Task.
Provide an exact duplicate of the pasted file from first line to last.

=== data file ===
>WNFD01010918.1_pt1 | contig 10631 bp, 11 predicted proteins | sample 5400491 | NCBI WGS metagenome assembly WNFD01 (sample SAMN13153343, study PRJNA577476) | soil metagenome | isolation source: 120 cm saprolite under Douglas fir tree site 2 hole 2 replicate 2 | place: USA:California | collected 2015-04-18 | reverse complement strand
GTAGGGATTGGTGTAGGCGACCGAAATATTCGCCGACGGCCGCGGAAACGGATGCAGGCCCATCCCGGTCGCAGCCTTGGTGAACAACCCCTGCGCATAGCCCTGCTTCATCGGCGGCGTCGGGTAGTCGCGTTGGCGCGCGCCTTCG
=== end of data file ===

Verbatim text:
>WNFD01010918.1_pt1 | contig 10631 bp, 11 predicted proteins | sample 5400491 | NCBI WGS metagenome assembly WNFD01 (sample SAMN13153343, study PRJNA577476) | soil metagenome | isolation source: 120 cm saprolite under Douglas fir tree site 2 hole 2 replicate 2 | place: USA:California | collected 2015-04-18 | reverse complement strand
GTAGGGATTGGTGTAGGCGACCGAAATATTCGCCGACGGCCGCGGAAACGGATGCAGGCCCATCCCGGTCGCAGCCTTGGTGAACAACCCCTGCGCATAGCCCTGCTTCATCGGCGGCGTCGGGTAGTCGCGTTGGCGCGCGCCTTCG